This is why KMPG’s actions are so despicable, and why it should be punished in the market place. It was the last line of defence, and it failed in its duty to uncover the misuse of public funds. If guilty, the same fate will hopefully befall McKinsey too.

But it might not be that easy. Many South African industries are concentrated, and the oligopolies in them are often deeply entwined. KPMG remains the auditors of Standard Bank and Investec. The fall of KMPG will also strengthen the dominance of Deloitte and PwC, which may render them, if a scandal was to hit them, too big to fail. With few obvious competitor, McKinsey has, so far, remained largely unscathed.

More competition, in both oligopolistic industries and the public sector, is how you ensure that corruption is identified and punished.

*An edited version of this essay appeared on 2 November in Finweek magazine. Note that this essay was written before the Steinhoff debacle of the last week. My point stands, though. As details emerge of who is responsible for the Steinhoff mess, one thing remains clear: several members of the executive, including Marcus Jooste, CEO of Steinhoff, and Ben la Grange, chief executive of Steinhoff Africa Retail, have already lost their jobs. Where illegal actions have occurred, shareholders will make sure prosecutions follow. Compare Dudu Myeni, former boss of South African Airways, who, after finally being fired after years of mismanagement at SAA, landed a nice job as special adviser to the Minister of Transport.


Written by Johan Fourie

December 11, 2017 at 09:53

Should South Africa host the 2023 Rugby World Cup?

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South Africa 2023

Tomorrow (Wednesday) we will know whether South Africa will host the 2023 Rugby World Cup. Here are my thoughts on hosting mega-events:

One of my aspirations when I was in high school was to bring the Olympic Games to Cape Town. Imagine a brand new athletics stadium and athlete village at Ysterplaat. Athlone Stadium could play host to sevens rugby, while the breathtaking Cape Town Stadium would host all football games. Newlands Rugby Stadium could be converted into a 20 000-seater indoor gymnastics stadium, Bellville velodrome would play host to cycling, Hartleyvale could host hockey, Camps Bay beach volleyball, Muizenberg surfing, the Waterfront sailing, and Langa could get a brand new boxing venue and swimming pool that could serve the community long after the Olympics is gone. And what better venue to launch the new Olympic code of T20 cricket than Newlands cricket stadium?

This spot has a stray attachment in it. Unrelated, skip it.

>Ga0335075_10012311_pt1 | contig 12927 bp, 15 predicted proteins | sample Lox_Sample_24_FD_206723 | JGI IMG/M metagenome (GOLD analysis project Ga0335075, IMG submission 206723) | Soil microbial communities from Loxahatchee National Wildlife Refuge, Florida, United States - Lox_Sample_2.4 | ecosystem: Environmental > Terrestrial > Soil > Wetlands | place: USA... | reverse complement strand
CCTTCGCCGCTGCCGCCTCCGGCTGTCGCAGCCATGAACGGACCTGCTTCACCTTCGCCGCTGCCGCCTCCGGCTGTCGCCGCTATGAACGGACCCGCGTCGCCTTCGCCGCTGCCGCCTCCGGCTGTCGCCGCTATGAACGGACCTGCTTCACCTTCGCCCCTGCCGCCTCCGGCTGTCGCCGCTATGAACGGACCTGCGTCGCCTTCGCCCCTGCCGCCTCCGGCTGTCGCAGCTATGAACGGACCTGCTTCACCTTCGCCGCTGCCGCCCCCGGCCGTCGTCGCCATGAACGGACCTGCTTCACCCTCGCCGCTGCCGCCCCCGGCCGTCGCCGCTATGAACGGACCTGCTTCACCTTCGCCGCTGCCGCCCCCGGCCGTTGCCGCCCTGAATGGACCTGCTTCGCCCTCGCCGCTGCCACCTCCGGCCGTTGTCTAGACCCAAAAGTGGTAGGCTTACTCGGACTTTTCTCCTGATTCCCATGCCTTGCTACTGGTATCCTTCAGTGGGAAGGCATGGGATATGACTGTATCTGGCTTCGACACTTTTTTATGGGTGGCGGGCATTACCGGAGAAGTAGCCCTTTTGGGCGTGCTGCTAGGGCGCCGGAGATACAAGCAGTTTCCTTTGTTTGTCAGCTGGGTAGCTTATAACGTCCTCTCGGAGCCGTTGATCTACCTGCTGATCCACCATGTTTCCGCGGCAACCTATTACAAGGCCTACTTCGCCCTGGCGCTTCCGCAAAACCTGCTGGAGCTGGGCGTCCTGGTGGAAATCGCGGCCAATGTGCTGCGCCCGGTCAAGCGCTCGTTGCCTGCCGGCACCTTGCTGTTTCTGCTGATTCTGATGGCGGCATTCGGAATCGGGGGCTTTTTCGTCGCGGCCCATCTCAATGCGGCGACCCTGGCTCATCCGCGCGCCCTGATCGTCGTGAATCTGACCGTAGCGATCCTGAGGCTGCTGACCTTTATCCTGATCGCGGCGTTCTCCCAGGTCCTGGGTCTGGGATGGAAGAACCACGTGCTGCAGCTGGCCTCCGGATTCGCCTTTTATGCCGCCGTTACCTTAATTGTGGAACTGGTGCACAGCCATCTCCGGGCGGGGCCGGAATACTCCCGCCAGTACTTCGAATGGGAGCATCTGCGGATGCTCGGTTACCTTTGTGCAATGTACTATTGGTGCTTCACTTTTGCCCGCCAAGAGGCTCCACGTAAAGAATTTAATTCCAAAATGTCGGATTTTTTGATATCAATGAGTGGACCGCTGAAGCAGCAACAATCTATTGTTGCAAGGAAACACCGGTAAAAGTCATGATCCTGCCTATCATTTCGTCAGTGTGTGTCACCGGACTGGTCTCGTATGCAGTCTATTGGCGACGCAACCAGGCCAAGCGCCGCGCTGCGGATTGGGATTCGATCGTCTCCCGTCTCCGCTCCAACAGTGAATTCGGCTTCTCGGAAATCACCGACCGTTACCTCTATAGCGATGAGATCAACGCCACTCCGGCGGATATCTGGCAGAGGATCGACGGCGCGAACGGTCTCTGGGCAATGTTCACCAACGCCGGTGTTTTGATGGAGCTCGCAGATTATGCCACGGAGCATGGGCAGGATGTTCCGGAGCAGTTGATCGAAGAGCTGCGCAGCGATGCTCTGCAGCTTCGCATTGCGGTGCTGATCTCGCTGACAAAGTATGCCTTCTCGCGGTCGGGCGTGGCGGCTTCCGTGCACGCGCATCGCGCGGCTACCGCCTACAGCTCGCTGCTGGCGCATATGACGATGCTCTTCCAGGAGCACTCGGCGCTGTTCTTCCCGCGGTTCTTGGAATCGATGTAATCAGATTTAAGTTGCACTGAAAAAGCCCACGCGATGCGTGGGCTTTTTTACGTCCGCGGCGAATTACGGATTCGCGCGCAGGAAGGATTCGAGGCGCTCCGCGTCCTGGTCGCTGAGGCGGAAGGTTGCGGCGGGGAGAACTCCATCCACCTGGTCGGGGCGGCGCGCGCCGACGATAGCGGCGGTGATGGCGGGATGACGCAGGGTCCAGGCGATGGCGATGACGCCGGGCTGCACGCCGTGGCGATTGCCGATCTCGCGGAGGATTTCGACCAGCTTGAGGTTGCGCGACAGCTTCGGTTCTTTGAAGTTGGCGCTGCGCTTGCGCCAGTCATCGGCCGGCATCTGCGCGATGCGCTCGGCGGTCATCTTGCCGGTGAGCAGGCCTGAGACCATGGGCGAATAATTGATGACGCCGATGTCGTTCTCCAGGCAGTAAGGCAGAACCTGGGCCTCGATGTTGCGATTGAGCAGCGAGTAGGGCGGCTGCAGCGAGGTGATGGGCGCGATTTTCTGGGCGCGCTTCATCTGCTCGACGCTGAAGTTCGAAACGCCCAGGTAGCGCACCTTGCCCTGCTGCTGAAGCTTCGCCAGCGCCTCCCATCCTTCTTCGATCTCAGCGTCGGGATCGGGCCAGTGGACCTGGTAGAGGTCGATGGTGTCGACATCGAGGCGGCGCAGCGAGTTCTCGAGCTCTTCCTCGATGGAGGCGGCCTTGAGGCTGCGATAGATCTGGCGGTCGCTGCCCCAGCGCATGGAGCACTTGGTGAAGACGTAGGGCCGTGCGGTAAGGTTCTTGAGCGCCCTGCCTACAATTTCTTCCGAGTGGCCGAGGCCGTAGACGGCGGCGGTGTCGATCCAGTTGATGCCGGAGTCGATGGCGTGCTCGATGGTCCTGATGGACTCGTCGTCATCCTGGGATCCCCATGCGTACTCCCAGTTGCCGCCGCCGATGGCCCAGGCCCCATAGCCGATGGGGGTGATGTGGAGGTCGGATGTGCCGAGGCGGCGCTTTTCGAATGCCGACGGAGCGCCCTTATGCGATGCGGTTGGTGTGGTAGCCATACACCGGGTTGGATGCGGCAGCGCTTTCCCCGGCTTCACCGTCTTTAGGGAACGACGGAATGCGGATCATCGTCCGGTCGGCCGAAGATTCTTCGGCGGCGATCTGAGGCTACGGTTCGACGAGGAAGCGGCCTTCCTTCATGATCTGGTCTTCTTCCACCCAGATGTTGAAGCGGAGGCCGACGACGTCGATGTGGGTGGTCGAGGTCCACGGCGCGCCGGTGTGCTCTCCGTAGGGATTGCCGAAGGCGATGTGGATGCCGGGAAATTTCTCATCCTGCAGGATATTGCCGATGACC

The sports stadia would, of course, be just one element of a much bigger infrastructure drive. The largest innovation will be in transportation: a new, world-class international airport, built on the N7 to Malmesbury, would allow Cape Town to lift international arrivals from 2 to 10 million. A new CapeRocket mass rapid rail network would connect the new airport with the city and neighbouring towns of Paarl, Stellenbosch, Somerset West and Simon’s Town, perhaps even Worcester through the Huguenot Tunnel. If a train could take you from Worcester to Cape Town City Center in less than an hour, imagine what that would do to the daily commute – and property prices in rural areas! (That is radical economic transformation, I can hear Cape politicians say.) And an Uber-like app for all city transport, including taxis, now electric, would allow spectators to seemingly move between the different transport modes.

In moments of weakness, these dreams return. But then reality kicks in, informed by several years of research on the impact of mega-events. The picture is not a positive one. In short, the Olympic Games is an expensive undertaking which rarely delivers on the promises of spectacular economic growth. Robert Baade and Victor Matheson, two experts in the field, summarises it best: ‘In most cases the Olympics are a money-losing proposition for host cities; they result in positive net benefits only under very specific and unusual circumstances.’ There are exceptions, of course. Los Angeles in 1984 was a financial success for two reasons: it built very few new stadia, and the costs that were incurred were mostly funded by the private sector. Barcelona in 1992, too, is considered a success, uplifting a city to global tourism status to the extent that Catalonians are now trying to curb tourism.

But these are the exceptions that prove the rule. Most cities that host the Summer Olympic Games continue paying for the event long after the closing ceremony. Montreal hosted the 1976 Olympic Games; Canadians finally repaid all of the debt in 2006, 30 years later. Many even argue that Greece’s economic woes of the last decade was a direct consequence of its 2004 Olympic Games expenditure. Most Olympic venues, built specifically for the event, are, at best, used for occasional events, much like the Cape Town stadium that was built for the 2010 World Cup. At worst, these venues fall into disrepair, and become a huge fiscal burden on the local government. Consider, as example, Rio’s Olympic venues only one year after the event!